The "Georgia" Rig Technique

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Well, it's sortof a combination of both the Carolina Rig and the Texas Rig. I just clamp a little lead split-shot right onto the main line about 12 inches up from my hook, which is usually tipped with a trick or finesse worm, and let'er rip. Do any of yous guys use this rig? My little brother has about 6 or 8 different rod and reel combos all rigged with different fancy lures...hardbaits, spinnerbaits, shakey heads, swim baits, jigs, ect. ect....needless to say he has really gotton into bass fishing here recently. Every time, and I mean every time, I have fished with him this year, I've put more in the boat than he has - yep, and you guessed, every single fish I've caught was caught using the "Georgia" rig.:cool: I've found it to be the most consistent fish catching rig for all seasons and all conditions. Heck, I even caught a fine jackfish up on Burton a few weeks ago using it!!
That's all we used to use in California. I've been using it since I was about ten years old. Not too sure if it gained it's reputation here in Georgia, but it definitely is an effective rig against finicky bass that want a slow falling bait, but not necessarily on the bottom.


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Yeah I use it some. It's a good way to rig up a trick worm.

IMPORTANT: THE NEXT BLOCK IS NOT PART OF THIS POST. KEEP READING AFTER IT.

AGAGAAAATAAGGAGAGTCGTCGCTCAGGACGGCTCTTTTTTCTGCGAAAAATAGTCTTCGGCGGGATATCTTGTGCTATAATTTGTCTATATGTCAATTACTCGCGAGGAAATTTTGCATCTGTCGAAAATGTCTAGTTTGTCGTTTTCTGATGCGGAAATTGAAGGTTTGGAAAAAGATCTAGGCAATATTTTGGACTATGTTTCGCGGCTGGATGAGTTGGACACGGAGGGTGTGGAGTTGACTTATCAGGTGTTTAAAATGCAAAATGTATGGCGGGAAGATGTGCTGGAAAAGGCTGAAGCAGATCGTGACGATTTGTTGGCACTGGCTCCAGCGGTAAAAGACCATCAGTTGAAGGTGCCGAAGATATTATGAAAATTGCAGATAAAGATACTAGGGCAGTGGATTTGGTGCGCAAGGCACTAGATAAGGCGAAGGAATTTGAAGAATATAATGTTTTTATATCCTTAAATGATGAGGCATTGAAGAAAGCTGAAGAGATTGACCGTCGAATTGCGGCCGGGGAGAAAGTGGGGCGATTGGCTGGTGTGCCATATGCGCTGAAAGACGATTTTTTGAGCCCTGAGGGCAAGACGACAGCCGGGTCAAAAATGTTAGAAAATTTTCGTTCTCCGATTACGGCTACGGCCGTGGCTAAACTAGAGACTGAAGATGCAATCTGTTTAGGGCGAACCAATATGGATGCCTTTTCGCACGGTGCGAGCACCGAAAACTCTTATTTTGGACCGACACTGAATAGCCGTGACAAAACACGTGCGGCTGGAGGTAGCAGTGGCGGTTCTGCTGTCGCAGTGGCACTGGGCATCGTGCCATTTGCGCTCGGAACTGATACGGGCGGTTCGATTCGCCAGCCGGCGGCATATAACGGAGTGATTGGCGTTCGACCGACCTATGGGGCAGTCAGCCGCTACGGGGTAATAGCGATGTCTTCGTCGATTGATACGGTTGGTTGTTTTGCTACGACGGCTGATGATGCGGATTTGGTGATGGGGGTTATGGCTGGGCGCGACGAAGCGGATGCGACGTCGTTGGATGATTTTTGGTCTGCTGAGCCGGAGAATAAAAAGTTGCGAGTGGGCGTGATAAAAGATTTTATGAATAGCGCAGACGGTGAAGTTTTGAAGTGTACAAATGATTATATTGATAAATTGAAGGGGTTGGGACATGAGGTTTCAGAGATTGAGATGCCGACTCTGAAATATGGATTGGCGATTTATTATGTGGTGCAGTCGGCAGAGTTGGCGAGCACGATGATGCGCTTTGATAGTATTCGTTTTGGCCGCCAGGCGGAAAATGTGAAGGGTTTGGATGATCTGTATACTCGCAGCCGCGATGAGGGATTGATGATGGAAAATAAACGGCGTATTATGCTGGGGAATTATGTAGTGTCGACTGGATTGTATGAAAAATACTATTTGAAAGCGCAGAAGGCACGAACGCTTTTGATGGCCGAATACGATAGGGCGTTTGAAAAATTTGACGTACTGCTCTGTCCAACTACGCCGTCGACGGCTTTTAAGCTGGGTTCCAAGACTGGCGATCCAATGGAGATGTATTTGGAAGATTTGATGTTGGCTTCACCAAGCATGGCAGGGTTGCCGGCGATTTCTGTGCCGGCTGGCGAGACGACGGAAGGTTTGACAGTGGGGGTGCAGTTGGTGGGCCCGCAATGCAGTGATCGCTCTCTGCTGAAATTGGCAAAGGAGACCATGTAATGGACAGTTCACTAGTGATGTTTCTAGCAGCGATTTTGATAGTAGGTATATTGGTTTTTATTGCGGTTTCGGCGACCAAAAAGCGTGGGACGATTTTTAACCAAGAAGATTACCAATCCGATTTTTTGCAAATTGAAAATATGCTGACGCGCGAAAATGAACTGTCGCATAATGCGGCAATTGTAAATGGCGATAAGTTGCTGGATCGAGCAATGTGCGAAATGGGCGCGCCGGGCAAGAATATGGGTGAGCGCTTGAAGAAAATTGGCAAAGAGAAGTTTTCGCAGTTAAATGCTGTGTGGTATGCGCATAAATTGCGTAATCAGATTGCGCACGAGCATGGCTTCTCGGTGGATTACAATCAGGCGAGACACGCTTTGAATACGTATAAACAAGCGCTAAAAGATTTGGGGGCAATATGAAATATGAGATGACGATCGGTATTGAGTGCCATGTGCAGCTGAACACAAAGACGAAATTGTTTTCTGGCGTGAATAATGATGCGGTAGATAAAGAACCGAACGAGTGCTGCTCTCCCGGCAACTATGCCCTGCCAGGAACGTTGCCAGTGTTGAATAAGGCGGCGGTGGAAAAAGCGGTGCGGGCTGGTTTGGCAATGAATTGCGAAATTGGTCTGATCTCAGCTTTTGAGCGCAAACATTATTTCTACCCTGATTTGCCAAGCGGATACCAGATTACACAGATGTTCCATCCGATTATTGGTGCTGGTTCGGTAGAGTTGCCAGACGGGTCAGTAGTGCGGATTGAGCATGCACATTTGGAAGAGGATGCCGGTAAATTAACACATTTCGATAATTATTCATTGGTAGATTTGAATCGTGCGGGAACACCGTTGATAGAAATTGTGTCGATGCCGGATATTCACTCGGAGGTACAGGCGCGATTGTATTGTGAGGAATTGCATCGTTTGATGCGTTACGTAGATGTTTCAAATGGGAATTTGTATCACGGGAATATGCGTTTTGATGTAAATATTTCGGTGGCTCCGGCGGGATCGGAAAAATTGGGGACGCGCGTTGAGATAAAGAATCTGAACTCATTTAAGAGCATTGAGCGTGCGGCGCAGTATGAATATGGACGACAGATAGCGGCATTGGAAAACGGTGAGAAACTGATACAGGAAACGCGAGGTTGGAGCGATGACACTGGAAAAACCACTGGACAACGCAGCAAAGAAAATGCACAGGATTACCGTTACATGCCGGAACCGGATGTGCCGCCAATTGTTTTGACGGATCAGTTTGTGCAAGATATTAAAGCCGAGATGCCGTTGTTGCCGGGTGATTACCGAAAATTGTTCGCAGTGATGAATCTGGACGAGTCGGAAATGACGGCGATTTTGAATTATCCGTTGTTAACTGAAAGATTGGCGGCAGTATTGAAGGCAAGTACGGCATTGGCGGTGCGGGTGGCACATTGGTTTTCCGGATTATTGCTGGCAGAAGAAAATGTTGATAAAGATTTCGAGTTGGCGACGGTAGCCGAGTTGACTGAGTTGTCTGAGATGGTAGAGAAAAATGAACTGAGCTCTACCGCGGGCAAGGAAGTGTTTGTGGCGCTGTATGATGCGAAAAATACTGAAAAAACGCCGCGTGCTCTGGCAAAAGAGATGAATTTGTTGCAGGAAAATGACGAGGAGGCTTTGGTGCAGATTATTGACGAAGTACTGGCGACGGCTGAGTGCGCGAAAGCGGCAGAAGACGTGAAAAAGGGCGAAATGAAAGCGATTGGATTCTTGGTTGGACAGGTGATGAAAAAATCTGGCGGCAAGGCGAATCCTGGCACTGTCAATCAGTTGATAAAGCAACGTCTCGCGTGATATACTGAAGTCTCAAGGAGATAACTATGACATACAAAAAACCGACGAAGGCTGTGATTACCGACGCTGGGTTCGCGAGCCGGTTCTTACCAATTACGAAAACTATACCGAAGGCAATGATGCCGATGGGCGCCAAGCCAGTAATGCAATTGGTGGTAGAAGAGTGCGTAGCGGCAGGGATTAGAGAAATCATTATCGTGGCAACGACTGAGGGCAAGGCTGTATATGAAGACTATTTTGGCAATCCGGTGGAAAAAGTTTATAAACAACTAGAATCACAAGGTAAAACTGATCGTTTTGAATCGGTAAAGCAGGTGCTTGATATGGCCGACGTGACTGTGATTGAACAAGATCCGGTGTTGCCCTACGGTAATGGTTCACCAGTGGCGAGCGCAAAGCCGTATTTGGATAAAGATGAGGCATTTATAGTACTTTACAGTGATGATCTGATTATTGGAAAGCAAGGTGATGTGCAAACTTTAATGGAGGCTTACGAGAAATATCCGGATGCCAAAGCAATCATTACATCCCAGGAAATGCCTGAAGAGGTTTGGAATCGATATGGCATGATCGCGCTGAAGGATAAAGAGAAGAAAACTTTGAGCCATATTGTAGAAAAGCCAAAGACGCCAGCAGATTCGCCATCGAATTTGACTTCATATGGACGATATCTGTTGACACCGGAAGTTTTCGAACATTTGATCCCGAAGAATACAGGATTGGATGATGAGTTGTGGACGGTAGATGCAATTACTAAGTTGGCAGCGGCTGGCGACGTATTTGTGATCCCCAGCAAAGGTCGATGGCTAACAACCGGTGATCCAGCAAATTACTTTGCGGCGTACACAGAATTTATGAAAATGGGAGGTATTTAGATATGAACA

We called it "split-shotting" twenty five years ago.
It was a "shallow water solution" for the Carolina Rig.
Requires a ton of patience in deeper water, but it is very effective. It started as an offshoot of the slider fishing. In fact, I think Charlie Brewer referred to itin his book on Slider fishing.
Most folks have gone to the Senko type baits since they don't twist the line as much.


worm fishing

Brings back memories. When started fishing with worms as a boy in the fifties, this was the rig. I've never changed, and to be honest prefer to cast plugs to fishing with plastics. I rarely fish with worms. Down here in S. GA. in the rivers and oxbows 20' is as deep as it gets and most of the time you are fishing in 10-15' if you are in "deep" water. Used to use a black or red worm and just let it sit on bottom. Used just a little weight 1/4 to 3/8 oz to get them to bottom faster and provide enough weight to cast. Those worms would sit on bottom head down and tail up. When fishing ponds would let them sit on bottom with slack line. If nothing picked it up, move slowly 5-10' and let sit again with slack line. Bass would pick them up, presumedly by the tail, and line would begin to move. You'd let them take out line and the rule was count to ten, take up slack and set the hook. If felt bass tug on it when moving it, would immediately give slack line and do the count to ten thing. Fishing has progressed to a process far more sophisticated with the big man made lakes and not sure what worms today will sit on bottom tails up. I prefer casting spinner baits and plugs which is what we called all lures which weren't spinner baits and I still do. Most of my fishing today is for pan fish and not bass; although I am getting into flyrod fishing for bass.